Curry rice

Curry rice

Kare raisu

By
From
JapanEasy
Serves
2-4
Photographer
Laura Edwards

The story of Japanese curry is one of global empires rising and falling. Before the end of the 19th century, there was no curry in Japan. It was introduced not from India, Bangladesh, Thailand, Malaysia or anywhere else that can be thought of as somewhere curry originates – but from Britain. At that time, South Asian curry had already been integrated into the imperial diet, and it was British military officers and diplomats who introduced it to the Japanese. British curry – not very spicy, thickened with flour – caught on, particularly within the Japanese navy and army, where it was celebrated as an economical and tasty way to feed hundreds of hungry servicemen.

Curry remains one of Japan’s favourite comfort foods, delicious as it is weirdly divorced from curry’s Asian origins. Whereas an Indian curry will be naturally thick from puréed onions/tomatoes/chillies and a whole heap of spices, Japan’s curry is based on a flour-and-butter roux that thickens a lightly-spiced stock-based sauce. I do love Japanese curry, but I also love South Asian curries with their vibrancy and layers of flavour. This recipe combines the two. I keep it vegetarian, because I find it just as satisfying that way, but if you want you can add chicken, beef or pork to this. In fact, you can add just about anything you want (at the restaurant we put ham and cheese on it and it’s amazing).

Probably the least difficult curry you’ll ever make

Ingredients

Quantity Ingredient
1 onion, cut into small chunks
2 carrots, peeled and cut into wedges
400g floury potatoes, peeled and cut into bite-sized chunks
1/2 cauliflower, broken into bite-sized florets
4 portions cooked rice

For the curry sauce

Quantity Ingredient
4 tablespoons oil
1 large onion, roughly chopped
2cm fresh ginger, peeled and finely sliced
1 green chilli, roughly chopped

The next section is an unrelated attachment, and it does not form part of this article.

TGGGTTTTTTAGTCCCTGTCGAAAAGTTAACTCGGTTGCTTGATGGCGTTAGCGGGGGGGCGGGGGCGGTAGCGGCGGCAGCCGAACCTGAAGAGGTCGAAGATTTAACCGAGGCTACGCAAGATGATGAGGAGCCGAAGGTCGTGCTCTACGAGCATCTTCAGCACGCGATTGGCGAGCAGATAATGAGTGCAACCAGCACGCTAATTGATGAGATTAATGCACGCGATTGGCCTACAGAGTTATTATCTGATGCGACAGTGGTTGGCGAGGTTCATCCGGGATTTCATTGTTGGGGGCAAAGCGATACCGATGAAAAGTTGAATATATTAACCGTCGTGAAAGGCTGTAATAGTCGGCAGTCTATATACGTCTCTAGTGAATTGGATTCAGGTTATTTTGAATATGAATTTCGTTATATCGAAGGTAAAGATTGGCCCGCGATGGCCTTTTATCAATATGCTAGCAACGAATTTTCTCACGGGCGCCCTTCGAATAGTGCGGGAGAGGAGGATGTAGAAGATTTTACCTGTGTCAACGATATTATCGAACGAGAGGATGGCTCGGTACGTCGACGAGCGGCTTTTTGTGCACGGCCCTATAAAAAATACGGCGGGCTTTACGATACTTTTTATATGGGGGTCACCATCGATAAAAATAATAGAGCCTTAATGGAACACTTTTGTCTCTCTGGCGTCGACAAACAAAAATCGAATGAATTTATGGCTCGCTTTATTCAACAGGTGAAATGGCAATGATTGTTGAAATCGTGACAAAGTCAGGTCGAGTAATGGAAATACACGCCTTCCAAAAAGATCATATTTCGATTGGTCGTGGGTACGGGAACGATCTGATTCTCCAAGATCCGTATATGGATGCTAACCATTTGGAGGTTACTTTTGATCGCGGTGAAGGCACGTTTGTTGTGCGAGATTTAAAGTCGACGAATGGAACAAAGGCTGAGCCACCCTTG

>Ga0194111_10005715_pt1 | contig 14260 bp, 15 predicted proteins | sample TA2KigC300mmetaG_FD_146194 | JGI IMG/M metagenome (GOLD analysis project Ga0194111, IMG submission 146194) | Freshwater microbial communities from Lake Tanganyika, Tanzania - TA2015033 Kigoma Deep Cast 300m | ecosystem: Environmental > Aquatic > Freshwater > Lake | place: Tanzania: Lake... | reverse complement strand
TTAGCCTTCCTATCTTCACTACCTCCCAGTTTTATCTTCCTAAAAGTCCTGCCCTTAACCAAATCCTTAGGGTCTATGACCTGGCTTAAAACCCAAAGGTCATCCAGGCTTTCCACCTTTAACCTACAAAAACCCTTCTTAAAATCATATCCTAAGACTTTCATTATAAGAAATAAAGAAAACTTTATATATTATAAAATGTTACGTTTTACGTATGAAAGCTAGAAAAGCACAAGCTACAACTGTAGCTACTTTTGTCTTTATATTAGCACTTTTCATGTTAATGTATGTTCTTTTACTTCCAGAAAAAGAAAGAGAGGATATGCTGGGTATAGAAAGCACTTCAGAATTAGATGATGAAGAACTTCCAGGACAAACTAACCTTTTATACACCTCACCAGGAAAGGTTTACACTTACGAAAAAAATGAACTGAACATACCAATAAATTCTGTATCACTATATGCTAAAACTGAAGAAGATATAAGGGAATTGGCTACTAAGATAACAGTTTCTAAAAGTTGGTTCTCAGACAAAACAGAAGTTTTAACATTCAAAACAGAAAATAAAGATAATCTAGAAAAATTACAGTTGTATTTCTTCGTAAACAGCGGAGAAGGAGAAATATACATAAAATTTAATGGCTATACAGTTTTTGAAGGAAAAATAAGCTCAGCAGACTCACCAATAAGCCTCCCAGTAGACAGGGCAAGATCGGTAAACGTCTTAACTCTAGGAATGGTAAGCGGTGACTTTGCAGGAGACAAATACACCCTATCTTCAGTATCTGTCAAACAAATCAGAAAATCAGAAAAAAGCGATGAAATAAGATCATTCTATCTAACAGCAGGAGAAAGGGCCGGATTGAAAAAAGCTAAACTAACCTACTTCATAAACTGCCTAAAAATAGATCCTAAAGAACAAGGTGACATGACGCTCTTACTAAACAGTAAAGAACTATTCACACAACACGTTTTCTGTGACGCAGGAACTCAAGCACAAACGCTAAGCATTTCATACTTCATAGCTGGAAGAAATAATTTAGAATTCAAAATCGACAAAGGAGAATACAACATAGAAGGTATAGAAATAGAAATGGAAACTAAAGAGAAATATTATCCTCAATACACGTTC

2 garlic cloves, peeled
2 tomatoes
1/2 golden delicious or similar apple, peeled and roughly chopped
1/2 banana
30g mild madras curry powder
2 tablespoons garam masala
750ml chicken or beef stock
60g butter
6 tablespoons plain flour
2 tablespoons ketchup
2 tablespoons soy sauce
salt

Method

  1. For the sauce, combine the oil, onion, ginger, chilli, garlic, tomatoes, apple, banana, curry powder and garam masala in a food processor and blitz to a paste. Pour this into a saucepan and cook on a medium-high heat, stirring often, until the mixture begins to caramelise and the spices become aromatic. Add the stock and bring to the boil.
  2. Meanwhile, melt the butter in a separate saucepan and whisk in the flour. Cook on a low heat for about 8 minutes, stirring constantly, until the roux thickens and turns a golden brown colour. Ladle the curry mixture from the other pan into the roux, a little at a time, whisking constantly to incorporate. Add the ketchup and soy sauce. Cook the mixture until it’s quite thick, then transfer to a blender or use an immersion blender to purée until very smooth. Taste and adjust the seasoning with salt.
  3. Place the onion, carrots and potatoes in a saucepan and cover with water. Bring to the boil, add the cauliflower and reduce to a simmer. Cook for about 10 minutes, until everything is tender. Drain and return to the pan, and pour in the curry sauce. Bring everything back to a simmer and serve with the rice.

Note

  • If you want a really authentic and REALLY easy Japanese curry experience at home, just buy a box of instant Japanese curry at the Asian supermarket. No, really – it’s good and cheap and fast, and it really doesn’t get much more authentic than that!
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